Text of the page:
increments of 1 percentage point; and, raising it 1 percentage
The top government spokesman, Yoshihide Suga, did not
comment on whether Abe had ordered a rethink of the hike, but
told reporters Abe will take into account the opinion of various
Public opinion, meanwhile, may play to the advantage of the
A survey of 902 people in the Nikkei business daily,
conducted just after the election, found only 11 percent
supporting the existing plan, compared with 58 percent who
favour "flexibility" in the timing or scale of the increase and
27 percent who oppose raising the tax at all.
History too provides a cautionary tale for Abe, who got a
rare second chance at running the government in December.
Noboru Takeshita, the premier who forced the first sales tax
through parliament in 1988, and Ryutaro Hashimoto, who raised it
to 5 percent from 3 percent in 1997, were driven from office as
their public support collapsed - although other problems also
plagued both men. The decision to double the tax contributed to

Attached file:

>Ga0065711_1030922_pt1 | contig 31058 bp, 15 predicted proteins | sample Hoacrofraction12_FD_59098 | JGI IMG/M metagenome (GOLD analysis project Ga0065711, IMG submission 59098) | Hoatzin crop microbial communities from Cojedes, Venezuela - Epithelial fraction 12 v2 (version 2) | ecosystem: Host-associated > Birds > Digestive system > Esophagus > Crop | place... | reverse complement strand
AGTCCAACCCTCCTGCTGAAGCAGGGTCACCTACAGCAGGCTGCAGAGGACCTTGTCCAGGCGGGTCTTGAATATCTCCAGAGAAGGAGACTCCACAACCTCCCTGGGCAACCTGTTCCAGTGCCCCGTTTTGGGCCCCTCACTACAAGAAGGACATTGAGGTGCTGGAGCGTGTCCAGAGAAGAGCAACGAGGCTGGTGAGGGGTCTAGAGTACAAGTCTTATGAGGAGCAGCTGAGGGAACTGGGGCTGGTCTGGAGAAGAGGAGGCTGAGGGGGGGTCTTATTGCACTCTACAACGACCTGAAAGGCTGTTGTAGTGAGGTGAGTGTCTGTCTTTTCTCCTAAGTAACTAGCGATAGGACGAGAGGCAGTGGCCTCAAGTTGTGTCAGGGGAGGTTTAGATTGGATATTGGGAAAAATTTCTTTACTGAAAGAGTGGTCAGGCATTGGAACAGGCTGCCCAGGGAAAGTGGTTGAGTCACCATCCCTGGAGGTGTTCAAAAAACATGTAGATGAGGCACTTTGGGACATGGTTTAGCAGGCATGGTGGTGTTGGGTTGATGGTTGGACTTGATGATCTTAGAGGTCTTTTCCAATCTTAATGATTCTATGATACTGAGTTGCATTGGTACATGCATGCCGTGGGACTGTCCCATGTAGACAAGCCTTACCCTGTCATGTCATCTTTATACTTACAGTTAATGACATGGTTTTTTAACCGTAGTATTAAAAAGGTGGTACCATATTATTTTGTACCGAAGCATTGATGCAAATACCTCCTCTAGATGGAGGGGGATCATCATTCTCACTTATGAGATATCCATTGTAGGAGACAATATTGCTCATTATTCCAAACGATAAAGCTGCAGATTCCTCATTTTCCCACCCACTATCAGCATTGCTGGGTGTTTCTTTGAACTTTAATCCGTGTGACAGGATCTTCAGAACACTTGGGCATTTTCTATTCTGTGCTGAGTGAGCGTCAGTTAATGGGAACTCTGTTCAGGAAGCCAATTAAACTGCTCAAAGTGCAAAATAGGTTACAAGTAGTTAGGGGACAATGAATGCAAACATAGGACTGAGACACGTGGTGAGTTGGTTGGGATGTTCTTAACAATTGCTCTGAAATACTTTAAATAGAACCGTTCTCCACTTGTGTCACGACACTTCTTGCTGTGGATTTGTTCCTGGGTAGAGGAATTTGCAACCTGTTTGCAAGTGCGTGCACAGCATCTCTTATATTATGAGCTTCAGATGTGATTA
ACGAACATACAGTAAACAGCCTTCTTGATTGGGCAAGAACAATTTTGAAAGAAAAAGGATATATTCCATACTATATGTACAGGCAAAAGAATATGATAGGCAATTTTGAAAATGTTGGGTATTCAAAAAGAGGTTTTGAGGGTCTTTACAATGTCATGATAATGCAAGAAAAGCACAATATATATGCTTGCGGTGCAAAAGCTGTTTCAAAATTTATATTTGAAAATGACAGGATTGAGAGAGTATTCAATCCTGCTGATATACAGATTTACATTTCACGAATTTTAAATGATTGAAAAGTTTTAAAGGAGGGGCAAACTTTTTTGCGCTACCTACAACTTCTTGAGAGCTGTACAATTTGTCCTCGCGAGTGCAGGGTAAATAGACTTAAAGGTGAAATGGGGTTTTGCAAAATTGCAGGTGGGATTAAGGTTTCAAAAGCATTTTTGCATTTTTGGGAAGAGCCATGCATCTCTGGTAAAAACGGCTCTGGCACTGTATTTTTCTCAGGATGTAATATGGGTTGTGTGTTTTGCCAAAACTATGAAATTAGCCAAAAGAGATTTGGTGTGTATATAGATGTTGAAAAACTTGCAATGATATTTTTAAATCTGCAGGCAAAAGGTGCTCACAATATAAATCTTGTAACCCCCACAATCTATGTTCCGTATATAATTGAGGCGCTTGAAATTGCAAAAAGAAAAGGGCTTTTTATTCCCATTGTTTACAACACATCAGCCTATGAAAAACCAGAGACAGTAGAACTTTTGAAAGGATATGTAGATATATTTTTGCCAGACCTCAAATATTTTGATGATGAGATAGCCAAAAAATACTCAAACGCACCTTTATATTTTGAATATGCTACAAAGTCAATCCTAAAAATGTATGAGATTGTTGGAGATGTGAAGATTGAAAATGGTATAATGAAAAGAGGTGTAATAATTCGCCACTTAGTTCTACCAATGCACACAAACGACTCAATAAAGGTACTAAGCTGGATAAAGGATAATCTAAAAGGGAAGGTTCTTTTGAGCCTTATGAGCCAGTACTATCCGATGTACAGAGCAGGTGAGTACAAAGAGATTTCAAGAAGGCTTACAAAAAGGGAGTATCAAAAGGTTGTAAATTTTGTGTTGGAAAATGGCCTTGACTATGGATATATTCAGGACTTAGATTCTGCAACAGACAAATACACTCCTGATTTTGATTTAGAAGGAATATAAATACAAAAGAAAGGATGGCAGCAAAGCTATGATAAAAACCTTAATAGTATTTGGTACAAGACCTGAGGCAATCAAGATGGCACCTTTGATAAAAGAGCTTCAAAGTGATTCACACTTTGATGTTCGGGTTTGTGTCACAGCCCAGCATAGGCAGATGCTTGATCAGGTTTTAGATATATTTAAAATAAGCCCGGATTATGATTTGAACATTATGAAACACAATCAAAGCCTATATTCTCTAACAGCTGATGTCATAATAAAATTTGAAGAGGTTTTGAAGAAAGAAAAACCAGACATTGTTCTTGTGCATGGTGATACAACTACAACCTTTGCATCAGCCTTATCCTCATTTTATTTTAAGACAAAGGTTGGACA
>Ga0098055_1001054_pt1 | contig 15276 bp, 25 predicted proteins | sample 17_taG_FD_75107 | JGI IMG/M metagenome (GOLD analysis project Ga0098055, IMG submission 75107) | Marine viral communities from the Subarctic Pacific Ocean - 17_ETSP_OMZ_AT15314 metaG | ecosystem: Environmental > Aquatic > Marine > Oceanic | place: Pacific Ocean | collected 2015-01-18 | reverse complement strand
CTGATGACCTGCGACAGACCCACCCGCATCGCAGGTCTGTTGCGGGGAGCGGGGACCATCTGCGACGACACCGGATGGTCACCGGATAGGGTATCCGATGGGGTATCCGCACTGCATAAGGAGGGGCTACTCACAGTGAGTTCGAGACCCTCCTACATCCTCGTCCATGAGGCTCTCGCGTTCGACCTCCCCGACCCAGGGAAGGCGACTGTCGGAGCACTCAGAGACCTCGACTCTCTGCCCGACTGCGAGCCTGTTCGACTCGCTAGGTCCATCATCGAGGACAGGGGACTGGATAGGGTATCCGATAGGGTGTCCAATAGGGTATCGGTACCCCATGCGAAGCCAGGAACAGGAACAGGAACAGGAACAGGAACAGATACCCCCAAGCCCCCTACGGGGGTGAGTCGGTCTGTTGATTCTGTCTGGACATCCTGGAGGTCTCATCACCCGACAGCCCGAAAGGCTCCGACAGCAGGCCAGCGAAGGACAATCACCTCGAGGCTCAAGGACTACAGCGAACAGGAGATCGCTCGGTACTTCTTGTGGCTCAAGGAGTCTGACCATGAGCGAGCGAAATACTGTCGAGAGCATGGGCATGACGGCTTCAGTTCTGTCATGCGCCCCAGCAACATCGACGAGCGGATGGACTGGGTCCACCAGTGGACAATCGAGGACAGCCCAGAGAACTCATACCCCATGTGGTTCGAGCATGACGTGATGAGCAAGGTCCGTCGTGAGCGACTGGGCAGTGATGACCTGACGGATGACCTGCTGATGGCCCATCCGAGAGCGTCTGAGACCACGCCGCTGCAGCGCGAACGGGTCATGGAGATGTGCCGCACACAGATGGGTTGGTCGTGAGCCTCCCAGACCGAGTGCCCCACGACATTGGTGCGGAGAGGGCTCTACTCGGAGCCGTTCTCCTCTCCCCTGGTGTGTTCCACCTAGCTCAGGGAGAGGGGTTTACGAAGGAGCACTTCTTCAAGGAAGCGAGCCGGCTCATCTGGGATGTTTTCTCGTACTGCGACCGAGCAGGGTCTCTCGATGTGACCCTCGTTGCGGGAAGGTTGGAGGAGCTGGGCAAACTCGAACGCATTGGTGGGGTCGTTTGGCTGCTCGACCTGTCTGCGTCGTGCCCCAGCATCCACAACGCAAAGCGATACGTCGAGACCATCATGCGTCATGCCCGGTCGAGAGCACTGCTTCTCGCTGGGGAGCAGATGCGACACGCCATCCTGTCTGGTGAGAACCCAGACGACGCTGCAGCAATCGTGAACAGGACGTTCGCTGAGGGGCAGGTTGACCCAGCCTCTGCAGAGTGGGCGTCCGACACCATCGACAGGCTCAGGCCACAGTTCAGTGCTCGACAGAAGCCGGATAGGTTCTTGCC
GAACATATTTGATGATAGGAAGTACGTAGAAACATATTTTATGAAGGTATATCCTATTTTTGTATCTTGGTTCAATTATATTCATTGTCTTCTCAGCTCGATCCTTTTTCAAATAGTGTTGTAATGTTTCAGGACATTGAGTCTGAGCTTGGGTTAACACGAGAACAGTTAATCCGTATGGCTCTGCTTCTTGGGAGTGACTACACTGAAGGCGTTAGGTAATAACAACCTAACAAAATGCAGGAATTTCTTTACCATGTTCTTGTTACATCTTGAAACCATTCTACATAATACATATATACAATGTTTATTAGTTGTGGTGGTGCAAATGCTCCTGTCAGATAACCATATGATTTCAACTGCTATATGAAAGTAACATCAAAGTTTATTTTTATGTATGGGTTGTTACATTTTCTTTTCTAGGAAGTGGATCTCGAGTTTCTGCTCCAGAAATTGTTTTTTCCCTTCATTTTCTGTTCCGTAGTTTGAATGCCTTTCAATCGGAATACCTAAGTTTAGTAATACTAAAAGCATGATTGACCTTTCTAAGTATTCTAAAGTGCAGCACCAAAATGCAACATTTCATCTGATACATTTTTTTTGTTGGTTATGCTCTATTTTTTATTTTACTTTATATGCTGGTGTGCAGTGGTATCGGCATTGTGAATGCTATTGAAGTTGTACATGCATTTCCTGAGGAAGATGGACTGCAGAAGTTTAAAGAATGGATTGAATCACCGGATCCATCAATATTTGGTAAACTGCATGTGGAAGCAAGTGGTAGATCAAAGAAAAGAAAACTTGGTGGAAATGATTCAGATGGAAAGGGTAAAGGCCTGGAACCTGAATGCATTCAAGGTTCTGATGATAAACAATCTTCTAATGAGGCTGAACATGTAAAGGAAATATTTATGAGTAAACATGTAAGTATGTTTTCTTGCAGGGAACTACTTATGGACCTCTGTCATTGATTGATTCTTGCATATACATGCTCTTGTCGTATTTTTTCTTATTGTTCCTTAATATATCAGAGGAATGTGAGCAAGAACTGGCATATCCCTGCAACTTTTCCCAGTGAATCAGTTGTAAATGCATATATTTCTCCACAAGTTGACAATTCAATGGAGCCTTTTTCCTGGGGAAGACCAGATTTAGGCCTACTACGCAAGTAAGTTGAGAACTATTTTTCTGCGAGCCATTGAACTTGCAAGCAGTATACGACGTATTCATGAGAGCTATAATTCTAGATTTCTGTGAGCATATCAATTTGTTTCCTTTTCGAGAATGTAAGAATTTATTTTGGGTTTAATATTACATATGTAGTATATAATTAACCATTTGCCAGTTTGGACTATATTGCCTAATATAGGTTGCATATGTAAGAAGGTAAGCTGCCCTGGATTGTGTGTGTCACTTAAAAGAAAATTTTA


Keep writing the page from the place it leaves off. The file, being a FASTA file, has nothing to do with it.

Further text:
fracturing the party of Abe's predecessor, Yoshihiko Noda.
Adviser Hamada, a 77-year-old emeritus professor at Yale
University and a key member of Abe's brain trust, told Reuters
on July 23 that Japan needed much more evidence of a sturdy
recovery before raising the tax.
The economy, which grew at an annualised rate of 4.1 percent
in the first quarter - the fastest among Group of Seven
industrial powers - needs to maintain similar growth for two
more quarters before enduring a tax hike, Hamada said.
BOND TRADERS WATCHING
He set the bar higher still, saying he is pushing Abe to
wait not only until growth picks up but until employment
improves, ensuring a firmer footing for the recovery.